Page:A history of Sanskrit literature (1900), Macdonell, Arthur Anthony.djvu/394

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This, for instance, is how Bhartṛihari illustrates the humility of the benevolent:—

The trees bend downward with the burden of their fruit,
The clouds bow low, heavy with waters they will shed:
The noble hold not high their heads through pride of wealth;
Thus those behave who are on others' good intent (i. 71).

Many fine thoughts about true friendship and the value of intercourse with good men are found here, often exemplified in a truly poetical spirit. This, for instance, is from the Panchatantra:—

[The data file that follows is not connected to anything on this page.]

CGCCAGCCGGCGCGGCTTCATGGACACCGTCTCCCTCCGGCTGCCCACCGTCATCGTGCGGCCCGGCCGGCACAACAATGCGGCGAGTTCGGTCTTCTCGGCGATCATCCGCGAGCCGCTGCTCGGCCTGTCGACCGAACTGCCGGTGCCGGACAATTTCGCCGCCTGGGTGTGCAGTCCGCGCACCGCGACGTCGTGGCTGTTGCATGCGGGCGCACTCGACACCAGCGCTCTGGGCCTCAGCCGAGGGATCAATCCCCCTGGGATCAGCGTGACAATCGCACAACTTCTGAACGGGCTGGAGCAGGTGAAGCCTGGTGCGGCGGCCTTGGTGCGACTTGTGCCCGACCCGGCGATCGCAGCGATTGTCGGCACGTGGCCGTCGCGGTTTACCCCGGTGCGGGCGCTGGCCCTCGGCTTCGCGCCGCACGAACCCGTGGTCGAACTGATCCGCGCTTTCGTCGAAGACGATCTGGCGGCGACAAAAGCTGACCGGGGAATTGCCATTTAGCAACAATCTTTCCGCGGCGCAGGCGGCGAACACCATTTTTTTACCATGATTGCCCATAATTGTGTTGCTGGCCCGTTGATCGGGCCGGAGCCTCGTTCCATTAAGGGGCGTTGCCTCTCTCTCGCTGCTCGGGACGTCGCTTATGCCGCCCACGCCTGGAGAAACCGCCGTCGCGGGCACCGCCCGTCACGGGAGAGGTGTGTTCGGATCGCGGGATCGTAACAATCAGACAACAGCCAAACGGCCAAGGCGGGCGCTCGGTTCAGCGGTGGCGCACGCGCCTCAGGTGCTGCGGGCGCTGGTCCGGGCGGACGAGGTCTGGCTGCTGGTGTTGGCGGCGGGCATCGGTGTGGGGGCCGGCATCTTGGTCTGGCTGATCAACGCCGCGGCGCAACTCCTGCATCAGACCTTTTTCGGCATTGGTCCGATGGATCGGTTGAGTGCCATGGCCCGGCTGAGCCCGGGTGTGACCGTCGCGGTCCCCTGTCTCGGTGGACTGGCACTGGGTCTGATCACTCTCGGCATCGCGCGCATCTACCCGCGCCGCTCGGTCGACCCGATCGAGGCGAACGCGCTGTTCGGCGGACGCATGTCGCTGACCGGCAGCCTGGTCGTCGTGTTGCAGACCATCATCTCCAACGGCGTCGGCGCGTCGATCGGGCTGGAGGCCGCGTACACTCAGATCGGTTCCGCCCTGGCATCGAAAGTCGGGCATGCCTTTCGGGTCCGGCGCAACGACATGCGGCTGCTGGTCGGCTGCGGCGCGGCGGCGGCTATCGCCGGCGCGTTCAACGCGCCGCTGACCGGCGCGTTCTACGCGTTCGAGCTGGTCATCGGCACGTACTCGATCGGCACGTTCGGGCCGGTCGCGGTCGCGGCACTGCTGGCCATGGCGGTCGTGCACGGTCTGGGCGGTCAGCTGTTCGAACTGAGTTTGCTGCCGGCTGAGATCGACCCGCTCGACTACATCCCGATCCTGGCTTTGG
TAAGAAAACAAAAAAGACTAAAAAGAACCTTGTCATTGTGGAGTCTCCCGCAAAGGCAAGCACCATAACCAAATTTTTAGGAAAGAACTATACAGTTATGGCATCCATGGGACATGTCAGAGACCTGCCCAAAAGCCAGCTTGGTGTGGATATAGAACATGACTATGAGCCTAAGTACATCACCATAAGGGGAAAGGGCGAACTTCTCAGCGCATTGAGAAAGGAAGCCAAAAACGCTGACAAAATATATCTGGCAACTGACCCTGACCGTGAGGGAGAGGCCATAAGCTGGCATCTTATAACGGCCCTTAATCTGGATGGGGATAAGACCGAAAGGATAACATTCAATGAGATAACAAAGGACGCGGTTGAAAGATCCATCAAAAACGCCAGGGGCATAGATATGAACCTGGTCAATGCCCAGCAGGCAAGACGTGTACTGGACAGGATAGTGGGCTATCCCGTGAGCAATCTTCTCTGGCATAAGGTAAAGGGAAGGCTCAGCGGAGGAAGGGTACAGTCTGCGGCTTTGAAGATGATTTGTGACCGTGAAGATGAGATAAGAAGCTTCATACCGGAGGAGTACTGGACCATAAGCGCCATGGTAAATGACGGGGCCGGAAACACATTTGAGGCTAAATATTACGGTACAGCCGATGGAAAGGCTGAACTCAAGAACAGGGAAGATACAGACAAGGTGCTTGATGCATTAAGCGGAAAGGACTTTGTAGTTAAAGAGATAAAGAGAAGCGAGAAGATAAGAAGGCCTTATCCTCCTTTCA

Who is not made a better man
By contact with a noble friend?
A water-drop on lotus-leaves
Assumes the splendour of a pearl (iii. 61).

It is perhaps natural that poetry with a strong pessimistic colouring should contain many bitter sayings about women and their character. Here is an example of how they are often described:—

The love of women but a moment lasts,
Like colours of the dawn or evening red;
Their aims are crooked like a river's course;
Inconstant are they as the lightning flash;
Like serpents, they deserve no confidence (Kathās. xxxvii. 143).

At the same time there are several passages in which female character is represented in a more favourable light, and others sing the praise of faithful wives.

Here, too, we meet with many pithy sayings about the misery of poverty and the degradation of servitude; while the power of money to invest the worthless man with the appearance of every talent and virtue is described with bitter irony and scathing sarcasm.

As might be expected, true knowledge receives fre-